Two Monash Arts Chinese Studies students have won third prize at the Melbourne heats for the prestigious 17th Chinese Bridge Chinese Language Competition, a large-scale international contest for foreign college students, making this the twelfth win for Monash.
Students undertaking units from the School of Literatures, Languages, Cultures and Linguistics, Lauren Hamilton and Patrick Dempsey both presented Chinese conversation pieces and sang in Chinese for their musical performances, all which were highly praised by the judge panel and audience.
Along with first and second place winners, Ms Hamilton has been invited to watch the Grand Final competition in China, and will then travel around China to undertake a range of cultural activities.
“This is still such a fantastic opportunity and I'm really looking forward to it,” she said.
For her entry, Lauren Hamilton, who studies Chinese and International Business, spoke about her interesting experiences in China, followed by her Chinese rendition of the Moana theme song.
Ms Hamilton said learning the lyrics of the song in Chinese was somewhat easy as the translations across both versions were similar.
How far I’ll go is a really powerful and uplifting song. It’s about struggling with self-doubt and realizing that your potential is unlimited, and that even if people tell you otherwise, all that matters in the end is that you believe in yourself!” she said.
Having wanted to enter the competition since her studies in High School, Ms Hamilton said her Chinese teacher at Monash asked if she wanted to participate and agreed to enter this year due to a newfound sense of confidence.
“I pushed myself to say yes, partly because I wanted to improve my Chinese and show the world what I’d learnt, but also because I knew this experience would challenge me and allow me to grow as a person,” said Ms Hamilton, who also undertook an intensive Chinese language course offered by Monash to students learning Chinese.
“My teachers at Monash have all been super supportive of me learning Chinese and have given me a lot of guidance both career-wise and in terms of improving my language abilities.”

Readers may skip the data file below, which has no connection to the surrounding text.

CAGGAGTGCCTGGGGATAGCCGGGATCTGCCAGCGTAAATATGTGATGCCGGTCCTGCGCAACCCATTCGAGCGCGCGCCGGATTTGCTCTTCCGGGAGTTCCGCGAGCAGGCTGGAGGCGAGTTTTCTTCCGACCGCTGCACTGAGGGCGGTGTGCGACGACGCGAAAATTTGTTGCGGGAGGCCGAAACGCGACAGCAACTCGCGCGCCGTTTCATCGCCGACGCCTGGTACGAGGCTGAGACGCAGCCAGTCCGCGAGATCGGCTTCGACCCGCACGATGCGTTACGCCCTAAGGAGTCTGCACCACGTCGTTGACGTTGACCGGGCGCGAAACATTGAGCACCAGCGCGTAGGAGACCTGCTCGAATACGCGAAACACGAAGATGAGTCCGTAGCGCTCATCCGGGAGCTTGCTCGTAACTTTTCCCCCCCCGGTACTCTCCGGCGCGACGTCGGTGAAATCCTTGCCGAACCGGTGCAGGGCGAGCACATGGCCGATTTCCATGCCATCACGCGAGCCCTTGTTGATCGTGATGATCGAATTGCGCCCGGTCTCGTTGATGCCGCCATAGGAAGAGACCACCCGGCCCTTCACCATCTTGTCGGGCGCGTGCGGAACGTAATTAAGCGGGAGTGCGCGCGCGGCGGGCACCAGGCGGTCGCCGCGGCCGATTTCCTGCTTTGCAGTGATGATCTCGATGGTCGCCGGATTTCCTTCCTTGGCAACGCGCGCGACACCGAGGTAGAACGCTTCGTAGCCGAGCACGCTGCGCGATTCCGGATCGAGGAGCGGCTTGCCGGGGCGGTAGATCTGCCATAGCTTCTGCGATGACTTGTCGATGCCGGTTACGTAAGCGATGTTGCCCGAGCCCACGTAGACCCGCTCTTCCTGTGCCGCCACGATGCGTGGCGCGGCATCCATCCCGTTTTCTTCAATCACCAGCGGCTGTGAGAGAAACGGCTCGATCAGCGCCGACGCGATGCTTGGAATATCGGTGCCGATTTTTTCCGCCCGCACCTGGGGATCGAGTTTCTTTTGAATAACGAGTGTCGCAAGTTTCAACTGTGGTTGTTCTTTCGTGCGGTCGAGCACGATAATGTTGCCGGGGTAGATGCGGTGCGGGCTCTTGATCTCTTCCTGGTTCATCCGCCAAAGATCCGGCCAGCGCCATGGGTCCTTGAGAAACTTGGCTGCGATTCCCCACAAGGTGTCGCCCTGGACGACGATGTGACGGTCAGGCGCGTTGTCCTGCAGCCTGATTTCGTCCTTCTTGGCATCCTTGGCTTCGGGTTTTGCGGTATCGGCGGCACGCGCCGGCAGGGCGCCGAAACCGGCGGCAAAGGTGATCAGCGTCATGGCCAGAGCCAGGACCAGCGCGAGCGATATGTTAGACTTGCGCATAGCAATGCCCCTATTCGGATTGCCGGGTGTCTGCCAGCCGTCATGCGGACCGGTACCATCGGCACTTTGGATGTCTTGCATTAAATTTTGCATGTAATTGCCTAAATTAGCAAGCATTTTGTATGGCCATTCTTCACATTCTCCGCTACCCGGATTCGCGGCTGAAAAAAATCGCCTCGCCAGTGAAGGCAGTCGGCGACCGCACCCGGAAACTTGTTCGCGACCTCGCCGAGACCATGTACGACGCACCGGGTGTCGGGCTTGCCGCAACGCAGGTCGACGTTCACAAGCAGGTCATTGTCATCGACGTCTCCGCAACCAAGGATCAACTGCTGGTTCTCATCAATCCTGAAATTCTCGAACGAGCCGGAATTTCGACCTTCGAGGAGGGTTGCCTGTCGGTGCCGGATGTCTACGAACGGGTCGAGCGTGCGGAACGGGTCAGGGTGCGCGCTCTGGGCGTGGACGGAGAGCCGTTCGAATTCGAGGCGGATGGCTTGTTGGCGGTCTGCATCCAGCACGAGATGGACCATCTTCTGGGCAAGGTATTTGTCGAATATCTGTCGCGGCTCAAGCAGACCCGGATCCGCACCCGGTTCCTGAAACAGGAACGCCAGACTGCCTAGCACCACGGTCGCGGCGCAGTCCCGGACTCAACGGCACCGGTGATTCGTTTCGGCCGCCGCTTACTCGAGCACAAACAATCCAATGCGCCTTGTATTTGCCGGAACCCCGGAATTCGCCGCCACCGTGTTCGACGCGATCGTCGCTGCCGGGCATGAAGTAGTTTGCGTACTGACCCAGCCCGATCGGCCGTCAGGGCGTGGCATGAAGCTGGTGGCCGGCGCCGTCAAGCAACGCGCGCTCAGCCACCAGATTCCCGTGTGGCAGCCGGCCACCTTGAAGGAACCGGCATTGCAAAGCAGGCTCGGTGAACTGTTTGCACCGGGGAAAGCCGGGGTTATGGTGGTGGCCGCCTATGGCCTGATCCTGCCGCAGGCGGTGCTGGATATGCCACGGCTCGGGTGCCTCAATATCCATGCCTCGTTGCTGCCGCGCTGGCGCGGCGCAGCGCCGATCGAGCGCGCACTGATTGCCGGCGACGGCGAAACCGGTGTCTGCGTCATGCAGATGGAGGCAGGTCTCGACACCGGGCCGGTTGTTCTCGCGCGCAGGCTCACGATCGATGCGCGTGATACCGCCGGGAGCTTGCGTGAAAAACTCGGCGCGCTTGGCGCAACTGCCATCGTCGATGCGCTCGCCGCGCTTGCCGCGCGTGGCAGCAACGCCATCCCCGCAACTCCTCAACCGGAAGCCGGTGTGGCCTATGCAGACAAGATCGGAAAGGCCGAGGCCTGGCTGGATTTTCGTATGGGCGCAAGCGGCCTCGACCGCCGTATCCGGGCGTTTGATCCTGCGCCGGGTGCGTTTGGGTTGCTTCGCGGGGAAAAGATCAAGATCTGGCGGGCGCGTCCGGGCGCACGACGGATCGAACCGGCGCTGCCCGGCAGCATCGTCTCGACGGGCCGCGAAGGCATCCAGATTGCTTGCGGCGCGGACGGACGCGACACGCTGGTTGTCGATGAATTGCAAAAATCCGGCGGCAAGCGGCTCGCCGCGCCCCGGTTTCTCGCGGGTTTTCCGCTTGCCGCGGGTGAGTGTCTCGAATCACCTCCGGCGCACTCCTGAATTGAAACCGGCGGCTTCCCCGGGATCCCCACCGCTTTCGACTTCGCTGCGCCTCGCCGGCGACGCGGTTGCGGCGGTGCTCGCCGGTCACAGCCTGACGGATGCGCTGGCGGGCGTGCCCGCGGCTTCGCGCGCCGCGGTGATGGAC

Patrick Dempsey, who studies Chinese Language and Education sang a well-known Chinese pop song, The Gentleman and also talked about Chinese customs. He said entering the competition was a great way to meet people from around the world and “get closer to China”.
Mr Dempsey also credits his Monash teachers for assisting him with preparing for the competition, saying the commitment and support he received had been outstanding.
“My prior Chinese studies had helped, but I would never had done as well as I did if it weren't for the teachers helping my development and growth,” he said.
Dr Hui Huang, who teaches Chinese as a second language at Monash said the last ten years has seen the continuous success of Monash participants in the Chinese Bridge competition, which is a clear manifestation of students’ own passion and commitment to Chinese learning.
“Such success is greatly attributed to the high-quality teaching and the curriculum of Chinese Studies Program (CSP) at Monash,” she said.
This includes the successful running of immersive language program through Chinese Intensive Language Program in China, as well as the study abroad program in Chinese-spoken areas, as all Monash candidates have participated in either or both.
“This incredible success is due to the sterling efforts of the teamwork in the Chinese Studies Program, the great support from the School of Literatures, Languages, Cultures and Linguistics and the Arts Faculty, especially the works of Hui Xu and Hailan Paulsen,” she said.
Hui Xu, also a lecturer in Chinese Studies said she is “very proud” of the students and the Chinese Studies team.
“I must thank all of my colleagues especially Gloria Davies, Hui Huang, Hailan Paulsen, Chun-ming Shan, Lijun Bi, Candy Wang and Zhiqun Chen for their recommendation, training and support for Lauren and Patrick,” she said.